Remembering Bryant Wollman
Bryant Wollman said he didn’t much like reading about himself, especially on the Internet, but he forgave my mentioning him in a story about Farmers Feed, our old 1970s food club, because he said it was sweet.
The last time I saw Bryant was at Davies Hall in San Francisco, maybe a year ago. He was impossible to miss, decked out in full Scottish plaids, kilt, sporran, the works.
He looked wonderful. He said that he had had trouble with his heart, but that he was in a hospital group focused on recovery from cardiac incidents, and that they told him he was a model patient.
There were lots of things about Bryant that not many people knew. They saw him in his mail truck, delivering letters along Half Moon Bay’s Route One, but they probably didn’t know that he had once belonged to Mensa, the genius society, or that he briefly attended medical school.
They may have known that he played the lead in “Fiddler on the Roof” in Santa Cruz, but they may not have known he played Wicked Willie Whoppergotter in a Farmers Feed production at the Bach Dancing and Dynamite Society some years earlier, in 1972.
I’m sure they didn’t know that Bryant tried a few piano lessons with me, hoping to learn to read music in a hurry so he could join a Russian men’s choir. “They said my voice was all right,” he said, “but I have to learn to read music.”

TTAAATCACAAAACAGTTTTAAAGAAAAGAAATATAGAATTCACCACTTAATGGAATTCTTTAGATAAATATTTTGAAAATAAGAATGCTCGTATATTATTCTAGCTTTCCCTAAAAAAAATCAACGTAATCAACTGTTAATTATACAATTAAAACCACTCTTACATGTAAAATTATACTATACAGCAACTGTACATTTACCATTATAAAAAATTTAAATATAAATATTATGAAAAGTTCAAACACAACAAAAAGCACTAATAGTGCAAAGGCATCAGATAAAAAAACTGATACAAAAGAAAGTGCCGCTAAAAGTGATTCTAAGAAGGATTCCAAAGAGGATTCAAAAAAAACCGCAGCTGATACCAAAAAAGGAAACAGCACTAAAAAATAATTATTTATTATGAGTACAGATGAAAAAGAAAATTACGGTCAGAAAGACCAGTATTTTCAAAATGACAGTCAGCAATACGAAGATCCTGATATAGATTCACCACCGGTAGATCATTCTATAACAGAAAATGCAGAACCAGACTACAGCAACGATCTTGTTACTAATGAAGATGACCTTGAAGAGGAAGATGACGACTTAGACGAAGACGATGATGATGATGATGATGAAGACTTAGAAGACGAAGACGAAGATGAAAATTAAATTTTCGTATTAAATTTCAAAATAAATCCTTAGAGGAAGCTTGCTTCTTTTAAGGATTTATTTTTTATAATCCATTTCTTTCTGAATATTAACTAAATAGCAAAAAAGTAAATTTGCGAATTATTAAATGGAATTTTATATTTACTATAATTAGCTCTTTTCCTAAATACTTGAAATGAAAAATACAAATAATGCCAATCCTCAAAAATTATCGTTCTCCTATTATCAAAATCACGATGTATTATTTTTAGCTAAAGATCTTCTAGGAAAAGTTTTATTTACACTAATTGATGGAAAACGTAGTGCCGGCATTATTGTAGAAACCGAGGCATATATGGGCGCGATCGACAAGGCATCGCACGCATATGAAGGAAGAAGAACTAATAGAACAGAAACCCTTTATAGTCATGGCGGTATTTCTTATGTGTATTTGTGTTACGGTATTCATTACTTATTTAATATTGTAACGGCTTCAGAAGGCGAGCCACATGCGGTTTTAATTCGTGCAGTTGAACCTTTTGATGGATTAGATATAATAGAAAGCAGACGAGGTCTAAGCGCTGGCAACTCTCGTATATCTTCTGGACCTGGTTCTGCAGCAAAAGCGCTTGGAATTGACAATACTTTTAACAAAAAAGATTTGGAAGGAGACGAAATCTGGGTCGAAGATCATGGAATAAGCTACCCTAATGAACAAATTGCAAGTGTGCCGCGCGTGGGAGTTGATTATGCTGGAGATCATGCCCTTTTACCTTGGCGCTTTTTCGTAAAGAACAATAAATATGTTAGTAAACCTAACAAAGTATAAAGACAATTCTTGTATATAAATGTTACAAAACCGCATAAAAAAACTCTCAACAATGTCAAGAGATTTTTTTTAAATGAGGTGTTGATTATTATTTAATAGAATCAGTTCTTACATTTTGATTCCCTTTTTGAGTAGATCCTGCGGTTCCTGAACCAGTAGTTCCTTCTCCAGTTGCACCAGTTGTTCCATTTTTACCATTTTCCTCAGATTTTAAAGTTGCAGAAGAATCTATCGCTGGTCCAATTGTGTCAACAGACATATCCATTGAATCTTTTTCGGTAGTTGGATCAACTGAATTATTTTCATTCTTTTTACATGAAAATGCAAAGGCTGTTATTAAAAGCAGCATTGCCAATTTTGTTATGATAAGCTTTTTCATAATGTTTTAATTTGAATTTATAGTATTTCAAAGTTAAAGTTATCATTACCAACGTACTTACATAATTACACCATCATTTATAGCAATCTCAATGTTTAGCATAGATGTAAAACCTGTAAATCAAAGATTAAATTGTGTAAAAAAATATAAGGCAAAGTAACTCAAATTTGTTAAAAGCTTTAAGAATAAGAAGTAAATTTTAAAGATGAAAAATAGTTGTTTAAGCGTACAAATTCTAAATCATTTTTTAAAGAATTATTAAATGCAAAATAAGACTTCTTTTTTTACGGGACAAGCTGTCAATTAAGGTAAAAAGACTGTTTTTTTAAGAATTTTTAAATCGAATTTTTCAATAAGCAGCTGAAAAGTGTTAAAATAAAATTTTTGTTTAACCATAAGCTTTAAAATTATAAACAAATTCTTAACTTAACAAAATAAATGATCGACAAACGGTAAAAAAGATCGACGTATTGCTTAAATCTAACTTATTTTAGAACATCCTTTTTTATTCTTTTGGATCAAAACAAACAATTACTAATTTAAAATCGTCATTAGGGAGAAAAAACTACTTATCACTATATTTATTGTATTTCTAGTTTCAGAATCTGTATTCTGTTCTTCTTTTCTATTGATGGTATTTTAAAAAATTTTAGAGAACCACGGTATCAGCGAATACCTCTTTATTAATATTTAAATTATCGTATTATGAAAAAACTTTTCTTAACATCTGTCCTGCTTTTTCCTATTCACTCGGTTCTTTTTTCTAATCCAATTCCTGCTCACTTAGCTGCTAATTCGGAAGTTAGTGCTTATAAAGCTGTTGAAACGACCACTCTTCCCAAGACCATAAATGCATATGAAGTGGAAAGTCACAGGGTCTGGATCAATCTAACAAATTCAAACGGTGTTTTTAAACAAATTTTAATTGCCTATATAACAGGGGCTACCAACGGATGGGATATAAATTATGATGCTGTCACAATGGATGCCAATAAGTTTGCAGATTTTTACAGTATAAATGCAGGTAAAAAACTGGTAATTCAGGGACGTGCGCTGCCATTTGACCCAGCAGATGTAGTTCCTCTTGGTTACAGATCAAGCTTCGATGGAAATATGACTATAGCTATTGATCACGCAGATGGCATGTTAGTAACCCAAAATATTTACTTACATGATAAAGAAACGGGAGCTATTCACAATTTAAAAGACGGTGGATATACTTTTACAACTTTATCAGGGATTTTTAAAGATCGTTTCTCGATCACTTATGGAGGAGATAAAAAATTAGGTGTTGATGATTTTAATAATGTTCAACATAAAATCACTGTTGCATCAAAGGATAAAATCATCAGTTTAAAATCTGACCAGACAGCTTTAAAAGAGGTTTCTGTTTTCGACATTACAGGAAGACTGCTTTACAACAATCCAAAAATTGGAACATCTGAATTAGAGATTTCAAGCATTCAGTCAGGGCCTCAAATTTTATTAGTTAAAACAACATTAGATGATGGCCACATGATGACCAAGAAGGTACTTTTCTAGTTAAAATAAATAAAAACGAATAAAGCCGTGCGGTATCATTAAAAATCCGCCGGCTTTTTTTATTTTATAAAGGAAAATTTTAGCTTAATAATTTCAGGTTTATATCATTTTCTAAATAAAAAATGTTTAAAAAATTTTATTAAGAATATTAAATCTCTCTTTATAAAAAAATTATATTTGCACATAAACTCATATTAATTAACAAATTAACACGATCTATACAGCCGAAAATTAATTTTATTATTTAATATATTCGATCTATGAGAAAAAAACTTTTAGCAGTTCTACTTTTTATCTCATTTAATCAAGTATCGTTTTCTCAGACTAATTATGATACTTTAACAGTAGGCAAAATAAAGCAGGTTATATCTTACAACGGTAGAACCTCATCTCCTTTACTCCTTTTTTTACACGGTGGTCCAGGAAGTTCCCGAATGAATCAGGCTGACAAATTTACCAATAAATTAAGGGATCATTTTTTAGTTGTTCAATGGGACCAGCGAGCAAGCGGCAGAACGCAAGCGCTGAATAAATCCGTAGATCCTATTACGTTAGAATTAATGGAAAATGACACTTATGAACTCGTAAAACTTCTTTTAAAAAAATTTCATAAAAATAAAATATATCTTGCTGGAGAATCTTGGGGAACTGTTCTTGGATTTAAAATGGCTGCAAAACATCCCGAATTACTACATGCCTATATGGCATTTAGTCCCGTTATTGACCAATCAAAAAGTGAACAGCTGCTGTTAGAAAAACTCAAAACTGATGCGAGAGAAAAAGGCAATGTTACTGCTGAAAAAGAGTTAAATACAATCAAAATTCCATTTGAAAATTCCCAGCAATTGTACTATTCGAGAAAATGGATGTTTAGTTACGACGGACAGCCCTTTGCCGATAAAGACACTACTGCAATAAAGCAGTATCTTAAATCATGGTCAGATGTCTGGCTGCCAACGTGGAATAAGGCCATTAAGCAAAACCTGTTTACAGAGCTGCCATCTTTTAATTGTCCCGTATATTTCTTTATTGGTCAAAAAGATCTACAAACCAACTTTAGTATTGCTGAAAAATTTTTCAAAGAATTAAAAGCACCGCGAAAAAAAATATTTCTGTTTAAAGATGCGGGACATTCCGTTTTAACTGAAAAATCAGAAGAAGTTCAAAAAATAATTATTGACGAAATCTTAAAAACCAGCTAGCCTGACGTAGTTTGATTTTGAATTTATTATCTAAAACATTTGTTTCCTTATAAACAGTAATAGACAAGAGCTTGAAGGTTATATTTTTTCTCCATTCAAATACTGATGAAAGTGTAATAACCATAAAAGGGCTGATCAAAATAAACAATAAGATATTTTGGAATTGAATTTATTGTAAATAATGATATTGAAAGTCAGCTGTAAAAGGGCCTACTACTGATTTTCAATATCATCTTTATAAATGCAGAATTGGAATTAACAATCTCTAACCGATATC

Some people may remember when Bryant dressed up like Saint Nicholas (“Not Santa Claus,” he said. “This is how the real Saint Nicholas dressed.”) He would distribute toys and gifts on his way to midnight Christmas mass at Grace Cathedral in San Francisco. We were on his route one year, and he gave us a little candlestick which angels would fly around when you lit the candle.
Bryant’s friends made sand candles at the 40th birthday party he gave himself, alas, only 21 years ago. He and Gene Fleet made a paradise garden on the Tunitas bluffs, planting right over the tracks of the old Ocean Shore railroad. When my daughter disappeared, they brought food to the house, even if I couldn’t eat.
They had Joe and the kids build a bridge over a gulf their goats would not cross, and I wrote a poem about it.
He blew the conch to summon the herdsmen.
From the next valley came an answering call.
And lo! The Golden Goatway Bridge
built of huge stringers and consummate daring
crossed over the sheer drop to the ocean.
Bridges are something else, he said.
The children cut the ribbon.
He drove the gold stake.
The goats refused to walk across
to honor the occasion;
in fact, Bryant chased them up the cliff,
looking like a goat himself,
but gathering ceremonial flowers.
When he changed his tactic
and ran away from the goats, they chased him.
“The goats have taught me all I know,”
he said, panting,
distributing the flowers.
Nov. 15, 1947-July 9, 2008
(Picture is Bryant at my piano Feb. 2, 1984)
Michaele Benedict is the author of “Searching for Anna,” for more information please click here